The 2017 Ironman World Championship in Kailua-Kona, Hawaii was an exciting one, especially on the men’s side with several position changes and a last-minute pass by Germany’s Patrick Lange to become the 2017 world champion. Below Trainingpeaks.com takes a look at the bike file of second place finisher über-biker Lionel Sanders to see how the day shook out.
This year was Sanders’ third attempt at the Ironman World Championship, finishing 14th in 2015 and 29th in 2016. Despite some windy weather and choppy conditions in the days leading up to the race, race-day weather proved to be ideal for breaking course records and resulted in Sanders’ best finish yet, as he hung on to secure the second spot on the podium.
Sanders exited the swim over six minutes back from Kona rookie, Australian Josh Amberger, who hammered the pace on the swim and went on to lead the bike until the climb to Hawi. Trainingpeaks.com’s initial Best Bike Split predictions had Sanders riding a 4:20:15 at a whopping 4.25W/kg, but between milder weather conditions than anticipated and pushing the pace, Sanders rode six minutes faster, effectively breaking the bike course record. Despite his blazing speed, averaging over 26mph (42kph ) over 4 hours and 13 minutes, Sanders was not the fastest bike on the day, which belonged to Cameron Wurf, the new bike course record holder with a bike split of 4:12:54.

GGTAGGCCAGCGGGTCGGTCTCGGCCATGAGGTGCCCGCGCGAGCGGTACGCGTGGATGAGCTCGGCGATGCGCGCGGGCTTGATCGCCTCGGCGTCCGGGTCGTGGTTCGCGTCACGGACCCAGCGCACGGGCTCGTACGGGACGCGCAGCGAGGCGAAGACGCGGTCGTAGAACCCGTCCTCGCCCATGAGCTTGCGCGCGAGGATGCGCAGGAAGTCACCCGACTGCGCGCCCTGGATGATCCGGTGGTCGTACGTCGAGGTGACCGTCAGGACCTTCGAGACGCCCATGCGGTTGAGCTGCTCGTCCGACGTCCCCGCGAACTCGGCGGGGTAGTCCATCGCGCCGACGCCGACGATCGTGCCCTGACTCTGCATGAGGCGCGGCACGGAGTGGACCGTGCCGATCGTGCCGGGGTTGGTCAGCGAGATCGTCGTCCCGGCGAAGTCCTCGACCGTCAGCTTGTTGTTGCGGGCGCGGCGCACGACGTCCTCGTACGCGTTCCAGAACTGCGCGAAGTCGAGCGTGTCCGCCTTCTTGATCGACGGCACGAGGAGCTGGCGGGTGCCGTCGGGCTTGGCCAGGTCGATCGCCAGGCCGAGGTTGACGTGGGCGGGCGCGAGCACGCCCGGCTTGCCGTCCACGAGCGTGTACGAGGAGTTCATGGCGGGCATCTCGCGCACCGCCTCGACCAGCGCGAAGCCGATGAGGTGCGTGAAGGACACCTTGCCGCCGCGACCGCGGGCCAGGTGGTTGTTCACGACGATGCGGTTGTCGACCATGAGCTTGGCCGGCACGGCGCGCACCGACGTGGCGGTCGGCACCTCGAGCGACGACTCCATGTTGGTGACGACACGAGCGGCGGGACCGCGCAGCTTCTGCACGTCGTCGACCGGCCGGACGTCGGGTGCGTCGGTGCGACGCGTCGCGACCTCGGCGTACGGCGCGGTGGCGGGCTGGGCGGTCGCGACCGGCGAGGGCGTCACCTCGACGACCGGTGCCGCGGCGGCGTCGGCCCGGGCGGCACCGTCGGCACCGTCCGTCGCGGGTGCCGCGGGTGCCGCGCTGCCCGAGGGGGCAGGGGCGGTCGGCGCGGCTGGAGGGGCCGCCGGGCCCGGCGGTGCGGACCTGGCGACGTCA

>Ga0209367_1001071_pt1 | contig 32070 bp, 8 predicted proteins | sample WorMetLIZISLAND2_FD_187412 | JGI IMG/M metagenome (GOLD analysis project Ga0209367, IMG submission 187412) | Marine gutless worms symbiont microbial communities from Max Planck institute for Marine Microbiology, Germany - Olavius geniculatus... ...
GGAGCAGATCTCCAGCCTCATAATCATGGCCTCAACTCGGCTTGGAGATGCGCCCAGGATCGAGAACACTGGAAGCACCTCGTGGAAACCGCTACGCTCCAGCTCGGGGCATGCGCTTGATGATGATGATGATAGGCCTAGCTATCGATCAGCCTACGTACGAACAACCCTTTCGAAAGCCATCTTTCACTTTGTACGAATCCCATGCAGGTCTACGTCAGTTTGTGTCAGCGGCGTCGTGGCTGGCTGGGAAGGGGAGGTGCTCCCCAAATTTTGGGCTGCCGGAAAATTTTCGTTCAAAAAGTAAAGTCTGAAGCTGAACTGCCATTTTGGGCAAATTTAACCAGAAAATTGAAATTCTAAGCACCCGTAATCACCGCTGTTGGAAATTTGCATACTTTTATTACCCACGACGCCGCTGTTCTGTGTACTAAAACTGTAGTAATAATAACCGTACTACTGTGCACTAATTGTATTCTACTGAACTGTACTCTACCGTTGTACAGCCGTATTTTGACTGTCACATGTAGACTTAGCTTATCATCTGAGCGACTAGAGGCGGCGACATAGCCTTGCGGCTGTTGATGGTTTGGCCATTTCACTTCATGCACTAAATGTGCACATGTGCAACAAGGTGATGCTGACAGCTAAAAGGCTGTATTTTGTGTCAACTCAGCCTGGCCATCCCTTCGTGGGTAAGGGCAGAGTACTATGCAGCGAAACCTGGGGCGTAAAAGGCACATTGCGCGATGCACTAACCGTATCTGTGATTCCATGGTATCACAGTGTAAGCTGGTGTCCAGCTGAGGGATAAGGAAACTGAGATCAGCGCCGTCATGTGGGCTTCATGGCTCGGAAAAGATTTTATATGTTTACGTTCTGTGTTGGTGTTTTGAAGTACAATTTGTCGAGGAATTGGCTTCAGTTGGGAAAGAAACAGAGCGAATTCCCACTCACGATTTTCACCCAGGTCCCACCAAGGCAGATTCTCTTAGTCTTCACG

Sanders started the bike with perennial favorite, and fellow strong cyclist, Sebastian Kienle, averaging 319 watts for almost two hours at an Intensity Factor of .81 on the way out to Hawi (slightly higher than the .8 we typically see for the male pro winning bike file).
Sanders passed Amberger to take the lead on the grinding six mile (9.85km) climb to Hawi and settled into a slightly more comfortable pace at 314 watts with Sebastian Kienle, Tim O’Donnell, and Cameron Wurf in tow.
Wurf made his move at around 76 miles to take the lead on the punchy 1.7 mile (2.78km) climb to Kawaihae, which is also where Sanders put out his best five minute power at 389 watts, perhaps an answer to Wurf’s attack.
Wurf would hang onto the the bike lead to exit T2 in first place as Kienle and Sanders continued to fight for second. After the kick-up to Kihole, Sanders’ power started to fade ever so slightly. Perhaps preparing for the run or maybe the hard effort was starting to tell. While he had averaged 312 watts and an IF of .79 for the first 94 miles (151km), he only averaged 272 watts and an IF of .68 for the final 20 miles (30km) into the finish, a difference of about 13 percent.
Sanders came off the bike about a minute behind Wurf and quickly took over the lead on the run. He would lead most of the run averaging 6:34 minutes per mile with his unique running style until he was finally bested with three miles to go by Patrick Lange, who made it look effortless in stark contrast to the pain Sanders was trying to hide. Lange would go on to break the course record finishing in 8:01:40, with Sanders not far behind in second place at 8:04:07.
This file originally appeared at Trainingpeaks.com.
Dave Schell is the Director of Education at TrainingPeaks and a USAC level 2 certified cycling coach. He coaches triathletes and cyclists of all levels from beginner to pro to achieve their highest potential. When Dave isn’t traveling the world teaching others how to better use TrainingPeaks, he’s trying hard not to fall off of his mountain bike.